Precision agriculture software
The Federal Bureau of Investigation has issued a warning to farmers who use Precision Agriculture software to monitor and manage their farm lands.
In their warning farmers are advised to be mindful of how they configure any of their devices on-line as hackers have been stealing their farm-related stored data.
Internet security breaches are generally a common problem and now pirates are hoping to steal the private information of American farmers.
Farmers often use Precision Agriculture software because of its trusted reputation. Agriculturists like how the dependable technology can help them save time, energy, and effort in their industry.
Those who use it often report having higher percentages of crop harvests than those who use old fashioned methods. Whenever data is being managed online, there is always a risk for hackers to break in and steal private research.
The FBI wants to remind farmers that the companies that they may hire to manage their data need to have a plan to prevent a breach in data as well a response plan in the unfortunate event a breach does occur.
Preventing software from protestors
Certain activists may be targeting farmer’s private business information for political reasons. Some citizens are not happy with the laws put in place by the government concerning agricultural policies.
Last year, an anonymous computer hacker stole the information of USDA employees and distributed their information online. His goal was to call attention to a global agricultural corporation known as Monsanto in what he felt was a protest movement.
Saving information from the competitor
Rogue activists aren’t the only ones out there looking to steal farmer’s information. The farming industry has grown competitive in recent years and many farm operators have come to rely on smart devices in order to monitor their production and sustain profitability.
With competition on the rise some less successful farmers might profit from knowing the secrets his tech savvy competitor. Information from smart tractors can be at risk if they are not carefully configured.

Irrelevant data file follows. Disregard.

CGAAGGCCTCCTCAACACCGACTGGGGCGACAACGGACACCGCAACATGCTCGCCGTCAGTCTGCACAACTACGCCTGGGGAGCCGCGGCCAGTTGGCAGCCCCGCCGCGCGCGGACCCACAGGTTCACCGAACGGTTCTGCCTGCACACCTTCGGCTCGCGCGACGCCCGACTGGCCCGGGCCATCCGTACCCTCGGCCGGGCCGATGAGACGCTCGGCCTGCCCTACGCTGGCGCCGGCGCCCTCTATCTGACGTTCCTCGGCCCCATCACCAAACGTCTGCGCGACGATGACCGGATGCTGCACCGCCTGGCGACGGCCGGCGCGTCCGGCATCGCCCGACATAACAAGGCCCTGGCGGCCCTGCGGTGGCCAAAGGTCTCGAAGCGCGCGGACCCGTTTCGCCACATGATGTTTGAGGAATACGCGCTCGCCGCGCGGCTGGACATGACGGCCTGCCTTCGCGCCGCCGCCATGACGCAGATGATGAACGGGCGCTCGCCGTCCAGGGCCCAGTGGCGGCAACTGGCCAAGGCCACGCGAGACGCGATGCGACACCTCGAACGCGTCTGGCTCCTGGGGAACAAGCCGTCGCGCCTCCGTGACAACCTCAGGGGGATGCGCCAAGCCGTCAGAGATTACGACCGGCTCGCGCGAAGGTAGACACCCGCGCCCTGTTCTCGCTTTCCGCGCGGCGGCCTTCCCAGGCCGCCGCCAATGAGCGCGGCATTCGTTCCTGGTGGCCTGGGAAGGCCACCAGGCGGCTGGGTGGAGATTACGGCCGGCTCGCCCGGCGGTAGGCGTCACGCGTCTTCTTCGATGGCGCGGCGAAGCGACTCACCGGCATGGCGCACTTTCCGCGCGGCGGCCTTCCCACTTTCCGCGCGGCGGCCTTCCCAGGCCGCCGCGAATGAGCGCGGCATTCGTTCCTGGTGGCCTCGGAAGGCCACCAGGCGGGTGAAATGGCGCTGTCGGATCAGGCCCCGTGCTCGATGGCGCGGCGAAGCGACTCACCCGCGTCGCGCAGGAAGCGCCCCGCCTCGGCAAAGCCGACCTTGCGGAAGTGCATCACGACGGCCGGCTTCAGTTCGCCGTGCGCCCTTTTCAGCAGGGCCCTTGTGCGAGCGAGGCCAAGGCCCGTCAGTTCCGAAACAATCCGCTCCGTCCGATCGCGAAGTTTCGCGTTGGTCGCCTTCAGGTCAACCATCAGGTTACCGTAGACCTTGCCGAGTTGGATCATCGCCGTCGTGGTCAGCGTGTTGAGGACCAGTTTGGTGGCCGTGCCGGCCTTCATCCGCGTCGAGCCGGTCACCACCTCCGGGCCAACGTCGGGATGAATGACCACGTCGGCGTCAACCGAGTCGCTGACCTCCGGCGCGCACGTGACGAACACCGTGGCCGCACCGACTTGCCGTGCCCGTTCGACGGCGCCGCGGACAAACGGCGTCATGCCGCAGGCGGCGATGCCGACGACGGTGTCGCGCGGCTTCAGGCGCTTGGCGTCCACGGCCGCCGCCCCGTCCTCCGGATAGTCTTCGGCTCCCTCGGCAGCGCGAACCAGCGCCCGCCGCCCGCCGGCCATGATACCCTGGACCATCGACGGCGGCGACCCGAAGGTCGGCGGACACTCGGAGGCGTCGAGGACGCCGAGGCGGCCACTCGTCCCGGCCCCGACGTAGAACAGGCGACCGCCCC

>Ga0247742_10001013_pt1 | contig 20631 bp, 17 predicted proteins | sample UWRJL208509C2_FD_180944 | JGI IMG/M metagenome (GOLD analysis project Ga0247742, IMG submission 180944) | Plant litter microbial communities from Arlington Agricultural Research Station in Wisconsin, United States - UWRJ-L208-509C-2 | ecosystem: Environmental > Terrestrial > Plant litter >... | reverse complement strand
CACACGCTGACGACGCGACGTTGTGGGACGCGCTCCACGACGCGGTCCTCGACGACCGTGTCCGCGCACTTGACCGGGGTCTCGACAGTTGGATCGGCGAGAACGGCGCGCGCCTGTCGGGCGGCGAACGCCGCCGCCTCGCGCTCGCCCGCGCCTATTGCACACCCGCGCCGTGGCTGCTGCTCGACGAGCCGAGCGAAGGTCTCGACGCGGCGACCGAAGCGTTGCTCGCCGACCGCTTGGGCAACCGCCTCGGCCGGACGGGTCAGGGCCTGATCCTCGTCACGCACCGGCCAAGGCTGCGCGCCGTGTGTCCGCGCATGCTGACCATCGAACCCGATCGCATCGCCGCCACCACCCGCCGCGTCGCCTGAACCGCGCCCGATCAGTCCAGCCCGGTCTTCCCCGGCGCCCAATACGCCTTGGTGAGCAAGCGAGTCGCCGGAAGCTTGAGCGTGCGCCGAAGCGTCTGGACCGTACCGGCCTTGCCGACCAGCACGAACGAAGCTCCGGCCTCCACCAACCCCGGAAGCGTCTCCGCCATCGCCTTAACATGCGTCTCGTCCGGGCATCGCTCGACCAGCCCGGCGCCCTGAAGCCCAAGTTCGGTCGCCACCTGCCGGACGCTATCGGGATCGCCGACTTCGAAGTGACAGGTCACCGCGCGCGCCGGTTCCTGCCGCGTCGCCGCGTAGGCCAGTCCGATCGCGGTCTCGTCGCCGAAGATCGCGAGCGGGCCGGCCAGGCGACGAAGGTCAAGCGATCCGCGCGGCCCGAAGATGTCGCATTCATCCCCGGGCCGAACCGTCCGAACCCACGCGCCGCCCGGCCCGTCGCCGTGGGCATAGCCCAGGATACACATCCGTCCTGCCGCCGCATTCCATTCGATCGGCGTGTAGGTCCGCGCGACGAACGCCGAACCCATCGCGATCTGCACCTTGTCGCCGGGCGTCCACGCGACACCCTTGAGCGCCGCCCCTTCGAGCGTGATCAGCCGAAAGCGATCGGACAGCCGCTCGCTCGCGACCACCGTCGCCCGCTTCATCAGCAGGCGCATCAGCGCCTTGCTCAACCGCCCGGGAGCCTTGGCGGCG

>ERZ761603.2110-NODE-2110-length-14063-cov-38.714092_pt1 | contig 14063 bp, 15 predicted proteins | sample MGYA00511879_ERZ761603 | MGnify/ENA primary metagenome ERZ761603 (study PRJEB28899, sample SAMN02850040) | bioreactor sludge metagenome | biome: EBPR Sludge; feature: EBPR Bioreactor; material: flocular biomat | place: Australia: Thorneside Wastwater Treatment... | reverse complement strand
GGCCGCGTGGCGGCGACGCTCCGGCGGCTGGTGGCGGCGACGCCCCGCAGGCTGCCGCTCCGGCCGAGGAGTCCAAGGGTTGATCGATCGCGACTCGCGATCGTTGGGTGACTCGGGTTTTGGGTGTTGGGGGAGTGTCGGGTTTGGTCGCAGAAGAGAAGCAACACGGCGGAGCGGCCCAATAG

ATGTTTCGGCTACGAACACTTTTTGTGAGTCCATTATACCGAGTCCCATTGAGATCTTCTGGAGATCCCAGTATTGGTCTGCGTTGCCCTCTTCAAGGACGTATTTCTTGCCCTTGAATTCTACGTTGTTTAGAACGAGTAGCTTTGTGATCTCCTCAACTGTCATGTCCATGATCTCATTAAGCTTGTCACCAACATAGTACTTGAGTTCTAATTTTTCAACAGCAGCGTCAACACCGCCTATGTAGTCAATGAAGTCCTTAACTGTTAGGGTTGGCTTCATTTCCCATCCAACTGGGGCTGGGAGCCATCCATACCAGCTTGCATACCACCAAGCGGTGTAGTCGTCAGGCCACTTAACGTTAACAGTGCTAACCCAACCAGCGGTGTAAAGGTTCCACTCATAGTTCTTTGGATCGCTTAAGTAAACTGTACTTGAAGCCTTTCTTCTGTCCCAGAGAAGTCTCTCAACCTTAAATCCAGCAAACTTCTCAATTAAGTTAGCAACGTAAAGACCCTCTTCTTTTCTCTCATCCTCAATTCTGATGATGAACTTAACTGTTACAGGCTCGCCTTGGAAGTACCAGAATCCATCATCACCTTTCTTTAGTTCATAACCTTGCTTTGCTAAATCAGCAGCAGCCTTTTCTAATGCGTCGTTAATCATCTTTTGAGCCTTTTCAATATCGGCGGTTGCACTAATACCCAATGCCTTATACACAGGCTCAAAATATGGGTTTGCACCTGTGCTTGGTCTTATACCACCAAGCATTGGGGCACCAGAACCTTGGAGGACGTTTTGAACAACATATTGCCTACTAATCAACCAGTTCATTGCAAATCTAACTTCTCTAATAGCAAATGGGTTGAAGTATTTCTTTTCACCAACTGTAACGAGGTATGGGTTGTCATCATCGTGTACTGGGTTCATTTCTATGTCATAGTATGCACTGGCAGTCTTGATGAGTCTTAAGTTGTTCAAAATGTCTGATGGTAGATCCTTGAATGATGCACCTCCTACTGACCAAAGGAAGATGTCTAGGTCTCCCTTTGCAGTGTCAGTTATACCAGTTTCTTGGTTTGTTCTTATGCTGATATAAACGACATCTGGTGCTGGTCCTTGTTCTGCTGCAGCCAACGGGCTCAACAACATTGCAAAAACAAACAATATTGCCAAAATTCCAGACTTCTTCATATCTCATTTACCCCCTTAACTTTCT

Data regarding crop harvests and other farm activity could mean more profit for the competitor if he can get his hands on it.
The FBI is hoping that there won’t be another repeat catastrophe like with the unforgettable health care breach.
FBI and USDA representatives believe that the agriculture industry is at risk for a breach similar in scale to the health care leak disaster.
When this catastrophe struck in the medical sector, no one was prepared for the emergence of the Internet of Things. Because they do not want farmers to suffer a similar fate they have now introduced a guideline on which American Agriculturists can build their online security structure.
Business personnel should keep an eye on employee logins that happen outside of regular business hours.
Two-factor authentication processes should be mandatory, especially if the logins are occurring outside the worksite. An example would be not only having employees be able to enter their password, but also have them answer a valid security question which only they should know the answer to.
Have an email account specifically for their own employees. It’s important for those in managerial positions to be able to monitor the emails of their employees and for employees to have a place where they can send any suspicious emails that they receive. In this way, problems in security can be resolved before they escalate.
Make sure employees are in the know when it comes to social engineering dangers. Be sure they have proper training so that they understand how to do things like formulating a strong password, report suspicious activity, and how to log-out of applications successfully.
Review unusual or unauthorized traffic over uncommon portals.
Keep a watch on employee activity via the internet. Outgoing data can be just as harmful as incoming data. Sometimes employees can be working against the good of the company whether they realize it or not.
If an employee is emailing someone their password or sharing other private information, the problem must be dealt with immediately to avoid serious repercussions.
Block all unknown IP addresses. Employees can be subject to fraudulent activity from hacker sites pretending to be other trusted websites. Be wary of the unknown.
Remind employees to log out of every application after they are done with their work. Leaving their desktop open while they visit the water cooler or use the restroom is not acceptable.
Someone can be accessing their private information and sealed company research when they walk away. It should be company policy that all applications are logged out of before the employee leaves their computer.
Use a VPN (Virtual Private Network) for all off-site logins. By utilizing a VPN, those in charge can monitor all activity being performed in real time.
If the activity seems criminal or suspicious, they can immediately shut down the application so that no more data can be stolen. They can then report the happening to the police.
Security breaches happen every day, but by employing the strategies listed in this article Precision Agriculture users can do more to prevent it happening to their business.